Meet Tia Norfleet, The First Ever Licensed Black Woman Racer

She is a true inspiration.

Photo credit:OneWoman

| March 07 2018,

00:14 am

Meet Tia Norfleet, a Suffolk, VA native who is the world’s first black, female NASCAR driver. 

Norfleet was recently featured in an interview in Harper's Bazaar as part of their One Woman series by THINX, which spotlights women who rely on endurance and adaptability to get through the work day.

“I’ve had the side eyes,” Norfleet told Harper's Bazaar of her public reception. “I’ve had the ‘What is she doing? Where does she think she’s going?’ Just being a woman period is already a hard job. So being a woman in a male dominated sport allows me to bring out that inner beast, but gracefully. ”

Tia owes her love of cars and racing to her father, who was also a NASCAR driver, and who encouraged her love for driving at a young age.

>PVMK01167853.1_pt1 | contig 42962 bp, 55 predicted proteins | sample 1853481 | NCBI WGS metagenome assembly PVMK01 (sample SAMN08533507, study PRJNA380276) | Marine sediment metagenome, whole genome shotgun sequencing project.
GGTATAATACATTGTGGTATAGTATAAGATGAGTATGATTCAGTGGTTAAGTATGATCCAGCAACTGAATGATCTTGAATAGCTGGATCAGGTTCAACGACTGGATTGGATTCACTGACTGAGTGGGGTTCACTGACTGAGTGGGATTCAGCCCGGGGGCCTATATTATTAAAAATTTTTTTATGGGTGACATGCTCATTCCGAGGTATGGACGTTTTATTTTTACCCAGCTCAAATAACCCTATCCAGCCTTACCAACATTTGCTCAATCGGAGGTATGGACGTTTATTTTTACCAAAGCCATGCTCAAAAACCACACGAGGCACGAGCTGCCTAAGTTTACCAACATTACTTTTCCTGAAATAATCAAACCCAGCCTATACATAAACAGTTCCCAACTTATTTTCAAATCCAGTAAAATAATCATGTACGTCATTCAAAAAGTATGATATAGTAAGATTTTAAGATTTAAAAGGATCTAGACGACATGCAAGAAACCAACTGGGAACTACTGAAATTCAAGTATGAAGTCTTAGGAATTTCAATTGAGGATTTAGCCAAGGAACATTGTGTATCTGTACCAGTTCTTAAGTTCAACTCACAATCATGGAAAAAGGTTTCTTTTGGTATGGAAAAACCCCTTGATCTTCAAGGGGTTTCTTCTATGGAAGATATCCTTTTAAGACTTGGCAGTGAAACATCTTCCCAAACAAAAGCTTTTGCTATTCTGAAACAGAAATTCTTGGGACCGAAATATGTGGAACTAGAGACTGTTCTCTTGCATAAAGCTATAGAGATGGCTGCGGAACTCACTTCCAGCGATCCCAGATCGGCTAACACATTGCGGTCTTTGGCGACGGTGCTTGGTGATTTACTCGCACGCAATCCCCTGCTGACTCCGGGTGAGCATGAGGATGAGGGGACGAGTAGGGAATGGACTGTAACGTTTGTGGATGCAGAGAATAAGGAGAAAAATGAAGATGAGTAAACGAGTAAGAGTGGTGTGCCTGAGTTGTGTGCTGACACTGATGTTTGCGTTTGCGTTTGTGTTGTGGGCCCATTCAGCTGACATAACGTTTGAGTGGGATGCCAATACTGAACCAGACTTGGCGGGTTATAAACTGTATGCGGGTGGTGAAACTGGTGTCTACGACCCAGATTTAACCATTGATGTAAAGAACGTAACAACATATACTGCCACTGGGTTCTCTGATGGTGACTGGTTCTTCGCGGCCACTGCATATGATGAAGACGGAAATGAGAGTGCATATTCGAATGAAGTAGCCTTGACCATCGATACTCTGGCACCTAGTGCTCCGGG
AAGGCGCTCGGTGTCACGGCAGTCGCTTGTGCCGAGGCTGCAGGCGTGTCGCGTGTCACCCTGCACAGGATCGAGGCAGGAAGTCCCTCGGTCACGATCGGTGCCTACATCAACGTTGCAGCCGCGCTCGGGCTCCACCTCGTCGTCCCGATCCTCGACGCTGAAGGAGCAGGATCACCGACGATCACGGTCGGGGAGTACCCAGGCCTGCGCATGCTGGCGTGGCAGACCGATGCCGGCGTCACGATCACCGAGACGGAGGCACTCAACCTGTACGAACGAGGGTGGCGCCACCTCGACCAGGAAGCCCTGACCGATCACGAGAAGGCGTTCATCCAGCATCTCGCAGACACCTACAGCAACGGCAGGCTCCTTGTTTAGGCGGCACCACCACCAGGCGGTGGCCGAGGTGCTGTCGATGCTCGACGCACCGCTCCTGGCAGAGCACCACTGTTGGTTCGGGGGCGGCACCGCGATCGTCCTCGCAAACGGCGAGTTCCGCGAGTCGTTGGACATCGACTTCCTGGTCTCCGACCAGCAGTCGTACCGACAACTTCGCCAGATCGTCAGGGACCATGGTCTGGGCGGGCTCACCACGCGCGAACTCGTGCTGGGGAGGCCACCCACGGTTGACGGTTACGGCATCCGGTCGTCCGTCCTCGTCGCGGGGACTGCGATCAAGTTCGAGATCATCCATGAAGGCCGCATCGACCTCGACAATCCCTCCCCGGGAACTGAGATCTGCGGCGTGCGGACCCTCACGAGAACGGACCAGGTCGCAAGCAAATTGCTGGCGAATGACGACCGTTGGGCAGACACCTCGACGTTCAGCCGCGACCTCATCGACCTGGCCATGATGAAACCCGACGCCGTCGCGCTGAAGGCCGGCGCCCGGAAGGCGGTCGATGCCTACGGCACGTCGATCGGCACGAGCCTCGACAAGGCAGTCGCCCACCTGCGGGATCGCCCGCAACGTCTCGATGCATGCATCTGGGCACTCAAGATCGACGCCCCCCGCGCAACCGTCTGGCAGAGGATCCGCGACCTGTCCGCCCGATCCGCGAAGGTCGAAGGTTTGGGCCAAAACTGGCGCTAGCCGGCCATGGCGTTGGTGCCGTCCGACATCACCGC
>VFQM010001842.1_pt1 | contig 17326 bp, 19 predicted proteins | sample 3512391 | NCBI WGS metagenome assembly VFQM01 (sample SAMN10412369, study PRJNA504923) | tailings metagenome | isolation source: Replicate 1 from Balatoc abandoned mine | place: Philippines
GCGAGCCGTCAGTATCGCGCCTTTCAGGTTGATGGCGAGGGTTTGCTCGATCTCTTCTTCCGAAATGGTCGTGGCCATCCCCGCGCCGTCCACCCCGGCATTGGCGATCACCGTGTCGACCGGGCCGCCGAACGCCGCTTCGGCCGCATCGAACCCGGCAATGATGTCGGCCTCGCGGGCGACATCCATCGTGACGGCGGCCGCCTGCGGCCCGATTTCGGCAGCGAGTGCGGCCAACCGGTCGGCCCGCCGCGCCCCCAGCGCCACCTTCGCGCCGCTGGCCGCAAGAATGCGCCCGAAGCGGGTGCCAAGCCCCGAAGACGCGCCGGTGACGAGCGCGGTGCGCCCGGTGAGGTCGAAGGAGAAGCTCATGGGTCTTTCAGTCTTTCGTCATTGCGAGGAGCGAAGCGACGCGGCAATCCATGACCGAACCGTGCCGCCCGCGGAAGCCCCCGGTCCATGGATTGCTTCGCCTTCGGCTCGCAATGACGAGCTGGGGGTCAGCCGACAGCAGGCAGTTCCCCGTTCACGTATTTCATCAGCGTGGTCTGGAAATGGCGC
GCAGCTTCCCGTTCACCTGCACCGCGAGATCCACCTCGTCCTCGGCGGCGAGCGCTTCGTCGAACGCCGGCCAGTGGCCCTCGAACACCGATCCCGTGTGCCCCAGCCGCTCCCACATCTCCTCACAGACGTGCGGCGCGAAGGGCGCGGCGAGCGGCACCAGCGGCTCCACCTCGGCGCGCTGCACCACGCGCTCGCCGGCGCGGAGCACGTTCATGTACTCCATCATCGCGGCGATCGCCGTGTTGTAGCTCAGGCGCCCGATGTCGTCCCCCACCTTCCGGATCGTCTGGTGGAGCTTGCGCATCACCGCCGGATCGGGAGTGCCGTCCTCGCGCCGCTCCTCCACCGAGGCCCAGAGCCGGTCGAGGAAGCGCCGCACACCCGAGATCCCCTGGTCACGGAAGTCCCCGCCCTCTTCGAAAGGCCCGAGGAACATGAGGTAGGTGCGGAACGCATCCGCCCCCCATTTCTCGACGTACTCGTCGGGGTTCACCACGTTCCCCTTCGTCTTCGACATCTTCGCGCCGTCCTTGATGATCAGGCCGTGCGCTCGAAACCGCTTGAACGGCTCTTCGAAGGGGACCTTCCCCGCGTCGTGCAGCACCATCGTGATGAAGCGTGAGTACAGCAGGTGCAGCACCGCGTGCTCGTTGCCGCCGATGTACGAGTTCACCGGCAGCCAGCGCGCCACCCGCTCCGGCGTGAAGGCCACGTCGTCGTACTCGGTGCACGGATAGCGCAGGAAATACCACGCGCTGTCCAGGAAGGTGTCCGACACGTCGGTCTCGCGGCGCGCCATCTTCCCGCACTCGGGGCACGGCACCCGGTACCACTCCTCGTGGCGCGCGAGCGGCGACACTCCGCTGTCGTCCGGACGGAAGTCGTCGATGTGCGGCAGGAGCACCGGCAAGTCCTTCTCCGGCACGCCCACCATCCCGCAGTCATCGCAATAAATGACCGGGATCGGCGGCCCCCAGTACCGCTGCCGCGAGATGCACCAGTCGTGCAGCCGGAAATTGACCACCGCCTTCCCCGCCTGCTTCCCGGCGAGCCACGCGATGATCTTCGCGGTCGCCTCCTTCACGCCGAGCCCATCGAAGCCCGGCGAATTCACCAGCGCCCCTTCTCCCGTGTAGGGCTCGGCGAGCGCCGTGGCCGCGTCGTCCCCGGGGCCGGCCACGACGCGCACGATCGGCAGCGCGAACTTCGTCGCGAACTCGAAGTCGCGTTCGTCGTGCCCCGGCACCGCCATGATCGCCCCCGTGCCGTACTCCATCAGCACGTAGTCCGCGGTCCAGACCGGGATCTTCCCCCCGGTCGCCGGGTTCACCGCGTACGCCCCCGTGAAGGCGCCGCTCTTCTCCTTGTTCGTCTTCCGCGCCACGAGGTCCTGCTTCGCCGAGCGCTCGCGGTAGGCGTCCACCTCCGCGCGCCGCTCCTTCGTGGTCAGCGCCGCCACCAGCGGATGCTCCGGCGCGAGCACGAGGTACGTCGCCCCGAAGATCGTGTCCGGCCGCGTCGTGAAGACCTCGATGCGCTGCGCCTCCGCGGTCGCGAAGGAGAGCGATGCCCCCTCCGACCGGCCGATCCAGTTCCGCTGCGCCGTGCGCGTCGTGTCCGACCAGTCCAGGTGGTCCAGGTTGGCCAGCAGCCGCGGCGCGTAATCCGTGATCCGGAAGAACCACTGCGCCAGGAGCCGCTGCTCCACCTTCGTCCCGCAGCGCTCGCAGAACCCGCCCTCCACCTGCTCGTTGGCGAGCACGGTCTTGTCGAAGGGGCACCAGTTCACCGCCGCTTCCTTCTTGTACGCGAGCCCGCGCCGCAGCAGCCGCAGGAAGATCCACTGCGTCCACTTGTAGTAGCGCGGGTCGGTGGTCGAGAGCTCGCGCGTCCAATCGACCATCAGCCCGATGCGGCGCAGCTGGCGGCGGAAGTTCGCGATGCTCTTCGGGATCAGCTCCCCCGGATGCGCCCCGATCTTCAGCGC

“He tricked out my Barbie Corvette,” Tia remembers from when she was 5-years-old. “He put a car battery in it, a radio, signal lights, and everything like a working car. And the rest is history.”

Tia practices for two or three hours at a time in the car, in the same position at top level speeds where G-force is hitting her body in intense amounts. Her body has to be strong, and enduring. But it is her strong spirit both in and out of the car that makes Norfleet inspirational. 

Norfleet struggles with Polycystic Ovarian Syndrome (PCOS), which causes those who have it to suffer from small cysts on the ovaries, as well as heavy and irregular periods. 

“For me being a driver, I could be in the car and boom, I don’t know when, where, how, but my period will come on,” Norfleet said. “I need protection and to make sure I’m not going to mess up my facing suit that costs $1,600. I’m not going to be caught slipping.”

When thinking of those who are watching, Norfleet hopes she can empower others through her platform. 

“When all else failed and everybody kicked me to the curb, I stuck with what I believed in and I kept fighting,” Norfleet said. “What I stand for is something way bigger than me, so hopefully I am someone that someone can look up to and say, ‘She did it when no one else thought she would. She stuck with it until the end. She gave out before she gave up.’”